Cabinet cleared the Smart Cities Mission under which 100 smart cities would be built.
Atal Mission for Rejuvenation and Urban Transformation (AMRUT) for 500 cities with outlays of Rs 48,000 crore and Rs 50,000 crore, respectively.
AMRUT is the new avatar of the Jawaharlal Nehru National Urban Renewal Mission (JNNURM). But in a significant departure from the earlier mission, the Centre will not appraise individual projects.
The aim of the mission is to more efficiently utilize available assets, resources and infrastructure to enhance quality of urban life and provide a clean and sustainable environment.
India is urbanizing rapidly and our cities need to keep pace with that process. For that, a co-operative model of governance between the centre, states, and city-level governments is necessary.
It is expected that by 2050, 70% of the population will be living in cities. It is said that, this would mean that 500 new cities will be needed to accommodate this joining population in urban areas.
Smart cities will be chosen in a competitive manner, based on pre-announced parameters. States would encourage their cities to apply on these parameters, and hopefully, a transparent process would select the first year’s smart cities.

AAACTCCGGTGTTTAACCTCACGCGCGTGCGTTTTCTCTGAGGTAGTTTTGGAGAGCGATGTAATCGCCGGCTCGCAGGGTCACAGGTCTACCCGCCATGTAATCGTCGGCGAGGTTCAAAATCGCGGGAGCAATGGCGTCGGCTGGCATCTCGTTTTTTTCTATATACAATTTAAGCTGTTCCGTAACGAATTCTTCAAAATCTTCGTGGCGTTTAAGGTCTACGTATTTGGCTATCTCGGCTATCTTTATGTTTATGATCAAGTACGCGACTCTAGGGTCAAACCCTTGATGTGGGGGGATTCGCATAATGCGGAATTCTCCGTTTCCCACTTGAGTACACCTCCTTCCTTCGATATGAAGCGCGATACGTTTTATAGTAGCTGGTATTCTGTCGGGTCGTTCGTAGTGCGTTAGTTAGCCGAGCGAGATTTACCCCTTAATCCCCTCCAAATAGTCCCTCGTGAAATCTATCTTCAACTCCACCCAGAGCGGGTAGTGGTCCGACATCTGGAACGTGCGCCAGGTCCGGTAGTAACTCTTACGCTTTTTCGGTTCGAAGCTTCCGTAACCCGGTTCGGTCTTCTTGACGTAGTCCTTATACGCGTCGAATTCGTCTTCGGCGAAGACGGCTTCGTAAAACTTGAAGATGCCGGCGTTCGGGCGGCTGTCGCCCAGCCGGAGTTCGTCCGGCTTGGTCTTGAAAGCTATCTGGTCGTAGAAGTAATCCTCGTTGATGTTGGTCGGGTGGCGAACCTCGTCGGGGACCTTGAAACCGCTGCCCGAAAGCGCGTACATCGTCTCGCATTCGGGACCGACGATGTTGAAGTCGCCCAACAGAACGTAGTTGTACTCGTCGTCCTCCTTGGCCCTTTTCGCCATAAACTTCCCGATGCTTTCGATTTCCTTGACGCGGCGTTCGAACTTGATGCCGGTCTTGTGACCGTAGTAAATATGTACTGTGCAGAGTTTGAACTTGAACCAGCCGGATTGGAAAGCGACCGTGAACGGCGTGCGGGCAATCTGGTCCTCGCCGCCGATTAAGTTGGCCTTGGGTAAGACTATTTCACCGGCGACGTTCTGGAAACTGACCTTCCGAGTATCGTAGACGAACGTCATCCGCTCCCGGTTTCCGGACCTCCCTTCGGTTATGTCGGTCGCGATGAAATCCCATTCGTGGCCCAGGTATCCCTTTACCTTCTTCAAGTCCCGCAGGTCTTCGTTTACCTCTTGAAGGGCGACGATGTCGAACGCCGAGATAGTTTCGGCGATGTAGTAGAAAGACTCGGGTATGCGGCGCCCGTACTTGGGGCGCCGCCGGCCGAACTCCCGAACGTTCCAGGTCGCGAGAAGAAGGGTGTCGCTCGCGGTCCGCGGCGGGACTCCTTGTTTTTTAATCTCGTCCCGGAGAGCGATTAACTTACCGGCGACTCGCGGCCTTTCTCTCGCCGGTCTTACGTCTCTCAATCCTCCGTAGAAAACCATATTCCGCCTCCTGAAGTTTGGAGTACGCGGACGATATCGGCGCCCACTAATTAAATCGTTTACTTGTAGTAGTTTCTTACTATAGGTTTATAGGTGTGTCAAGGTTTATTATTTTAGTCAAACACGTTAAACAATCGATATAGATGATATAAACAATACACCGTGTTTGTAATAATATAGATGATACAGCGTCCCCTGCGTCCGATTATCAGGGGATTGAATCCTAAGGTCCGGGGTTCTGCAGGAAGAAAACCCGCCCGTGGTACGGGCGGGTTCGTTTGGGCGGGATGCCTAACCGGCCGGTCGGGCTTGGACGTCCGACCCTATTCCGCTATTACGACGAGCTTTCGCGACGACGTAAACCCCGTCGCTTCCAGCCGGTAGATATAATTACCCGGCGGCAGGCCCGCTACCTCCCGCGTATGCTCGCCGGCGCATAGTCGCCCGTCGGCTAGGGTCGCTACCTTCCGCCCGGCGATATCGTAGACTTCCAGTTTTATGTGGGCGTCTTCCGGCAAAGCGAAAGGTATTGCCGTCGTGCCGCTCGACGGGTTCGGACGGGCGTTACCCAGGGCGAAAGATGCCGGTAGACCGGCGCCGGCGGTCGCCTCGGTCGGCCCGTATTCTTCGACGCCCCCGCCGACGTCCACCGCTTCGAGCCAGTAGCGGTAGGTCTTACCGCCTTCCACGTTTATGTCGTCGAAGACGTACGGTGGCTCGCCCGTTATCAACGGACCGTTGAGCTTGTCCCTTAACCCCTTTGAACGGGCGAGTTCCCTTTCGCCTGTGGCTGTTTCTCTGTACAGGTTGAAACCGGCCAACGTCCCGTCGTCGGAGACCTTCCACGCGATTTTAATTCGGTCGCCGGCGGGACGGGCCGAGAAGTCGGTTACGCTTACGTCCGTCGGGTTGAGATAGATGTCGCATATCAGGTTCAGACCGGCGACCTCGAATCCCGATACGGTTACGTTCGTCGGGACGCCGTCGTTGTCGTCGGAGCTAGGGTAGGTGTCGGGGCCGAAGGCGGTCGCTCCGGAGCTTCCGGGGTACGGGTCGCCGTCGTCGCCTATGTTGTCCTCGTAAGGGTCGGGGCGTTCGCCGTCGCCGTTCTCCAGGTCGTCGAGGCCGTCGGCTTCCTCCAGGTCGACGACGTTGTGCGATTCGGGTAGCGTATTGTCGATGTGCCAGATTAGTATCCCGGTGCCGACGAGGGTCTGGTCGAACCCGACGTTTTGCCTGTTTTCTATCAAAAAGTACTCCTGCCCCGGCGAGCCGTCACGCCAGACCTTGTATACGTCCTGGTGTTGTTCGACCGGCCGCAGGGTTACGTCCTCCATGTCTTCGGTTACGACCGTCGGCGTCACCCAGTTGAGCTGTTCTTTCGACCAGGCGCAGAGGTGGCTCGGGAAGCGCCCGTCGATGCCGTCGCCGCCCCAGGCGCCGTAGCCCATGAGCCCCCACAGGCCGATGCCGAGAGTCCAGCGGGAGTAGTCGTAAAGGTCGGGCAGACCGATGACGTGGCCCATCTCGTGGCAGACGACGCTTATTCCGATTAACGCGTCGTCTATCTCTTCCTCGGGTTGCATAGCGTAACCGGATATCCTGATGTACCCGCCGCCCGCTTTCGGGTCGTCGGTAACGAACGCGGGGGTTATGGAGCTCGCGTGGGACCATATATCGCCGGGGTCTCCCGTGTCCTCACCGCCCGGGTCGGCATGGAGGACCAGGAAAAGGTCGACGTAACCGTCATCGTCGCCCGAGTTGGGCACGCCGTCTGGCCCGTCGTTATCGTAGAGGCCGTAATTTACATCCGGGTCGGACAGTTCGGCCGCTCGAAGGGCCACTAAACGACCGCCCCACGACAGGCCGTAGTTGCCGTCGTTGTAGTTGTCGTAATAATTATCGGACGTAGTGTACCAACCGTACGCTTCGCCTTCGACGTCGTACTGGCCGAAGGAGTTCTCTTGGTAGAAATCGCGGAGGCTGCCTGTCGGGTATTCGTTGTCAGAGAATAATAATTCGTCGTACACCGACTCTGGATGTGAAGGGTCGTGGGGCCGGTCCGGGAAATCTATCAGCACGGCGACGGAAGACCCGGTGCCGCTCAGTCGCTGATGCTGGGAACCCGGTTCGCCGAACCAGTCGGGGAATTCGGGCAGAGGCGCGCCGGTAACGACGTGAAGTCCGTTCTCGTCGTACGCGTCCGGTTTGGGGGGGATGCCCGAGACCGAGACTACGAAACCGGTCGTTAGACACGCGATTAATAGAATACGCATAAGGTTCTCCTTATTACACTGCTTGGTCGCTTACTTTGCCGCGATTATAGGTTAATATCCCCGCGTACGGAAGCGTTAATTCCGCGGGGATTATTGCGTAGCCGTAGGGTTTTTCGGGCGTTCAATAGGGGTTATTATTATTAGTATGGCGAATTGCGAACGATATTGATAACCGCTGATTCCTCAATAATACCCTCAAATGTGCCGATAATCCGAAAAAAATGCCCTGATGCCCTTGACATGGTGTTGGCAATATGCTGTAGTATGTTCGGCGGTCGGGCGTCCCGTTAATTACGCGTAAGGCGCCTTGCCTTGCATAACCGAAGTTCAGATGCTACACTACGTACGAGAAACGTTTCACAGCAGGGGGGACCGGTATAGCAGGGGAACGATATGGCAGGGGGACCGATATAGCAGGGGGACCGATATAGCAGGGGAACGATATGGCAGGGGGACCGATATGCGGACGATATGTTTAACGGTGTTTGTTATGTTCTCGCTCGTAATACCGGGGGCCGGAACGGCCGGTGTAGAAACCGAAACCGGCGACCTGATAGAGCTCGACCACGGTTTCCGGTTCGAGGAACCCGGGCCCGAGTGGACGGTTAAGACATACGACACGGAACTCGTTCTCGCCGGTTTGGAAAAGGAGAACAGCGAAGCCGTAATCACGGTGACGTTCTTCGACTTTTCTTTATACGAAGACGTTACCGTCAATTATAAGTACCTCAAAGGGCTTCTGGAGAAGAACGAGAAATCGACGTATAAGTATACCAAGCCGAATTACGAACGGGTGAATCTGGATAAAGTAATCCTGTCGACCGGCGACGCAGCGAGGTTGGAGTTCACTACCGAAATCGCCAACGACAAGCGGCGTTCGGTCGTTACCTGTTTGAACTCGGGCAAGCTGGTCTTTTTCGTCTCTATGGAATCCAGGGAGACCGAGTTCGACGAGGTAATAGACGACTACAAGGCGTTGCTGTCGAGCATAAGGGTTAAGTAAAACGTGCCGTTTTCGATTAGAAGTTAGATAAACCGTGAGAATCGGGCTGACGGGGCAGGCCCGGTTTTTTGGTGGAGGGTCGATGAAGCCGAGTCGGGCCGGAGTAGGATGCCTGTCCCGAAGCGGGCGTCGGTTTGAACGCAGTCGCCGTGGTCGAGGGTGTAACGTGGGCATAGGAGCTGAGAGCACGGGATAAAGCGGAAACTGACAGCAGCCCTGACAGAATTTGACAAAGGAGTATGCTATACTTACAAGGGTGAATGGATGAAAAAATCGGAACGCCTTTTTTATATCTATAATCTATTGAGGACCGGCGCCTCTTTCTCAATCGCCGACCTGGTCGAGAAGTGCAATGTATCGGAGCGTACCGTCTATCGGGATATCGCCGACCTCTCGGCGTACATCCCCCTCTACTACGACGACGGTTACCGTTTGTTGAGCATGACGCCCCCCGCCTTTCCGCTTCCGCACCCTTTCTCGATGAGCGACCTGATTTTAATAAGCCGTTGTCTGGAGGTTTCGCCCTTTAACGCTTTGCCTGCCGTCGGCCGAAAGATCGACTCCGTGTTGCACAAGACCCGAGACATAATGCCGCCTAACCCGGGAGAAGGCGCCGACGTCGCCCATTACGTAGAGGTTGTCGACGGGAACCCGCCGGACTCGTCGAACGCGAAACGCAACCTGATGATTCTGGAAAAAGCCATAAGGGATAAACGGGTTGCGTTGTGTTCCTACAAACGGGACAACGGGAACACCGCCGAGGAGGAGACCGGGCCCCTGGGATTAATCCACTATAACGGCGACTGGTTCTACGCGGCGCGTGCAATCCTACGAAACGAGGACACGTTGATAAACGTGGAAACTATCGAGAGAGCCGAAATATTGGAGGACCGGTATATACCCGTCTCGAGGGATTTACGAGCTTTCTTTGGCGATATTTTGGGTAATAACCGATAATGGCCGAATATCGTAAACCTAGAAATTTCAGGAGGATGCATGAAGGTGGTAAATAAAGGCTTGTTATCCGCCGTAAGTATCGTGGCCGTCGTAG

Unlike earlier fears that smart cities would essentially lead to only tech spends and not citizen-friendliness, the ‘focus will be on core infrastructure services like: Adequate and clean Water supply, Sanitation and Solid Waste Management, Efficient Urban Mobility and Public Transportation, Affordable housing for the poor, power supply, robust IT connectivity, Governance, especially e-governance and citizen participation, safety and security of citizens, health and education and sustainable urban environment.’
Any improvement in these would make Indian cities much more livable.
One main often ignored truth is that most Indian urban population growth would happen in and around existing cities and their peripheries, not in new cities far removed from traditional urban populations.
The much-hyped DMIC cities will take at least 20 years to develop to even a million-plus population. Hence the importance of urban renewal is existing cities.
AMRUT implementation would expect urban reforms, such as ‘e-governance, constitution of professional municipal cadre, devolving funds and functions to urban local bodies, review of building bye-laws, improvement in assessment and collection of municipal taxes, credit rating of urban local bodies, energy and water audit and citizen-centric urban planning.’ All this would improve the quality of urban governance, leading to better citizen satisfaction.
Discuss the concept of smart cities. How it would reshape the urban Landscape of a country like India?
What are the possible problems and stumbling blocks that may be encountered in creating these smart cities?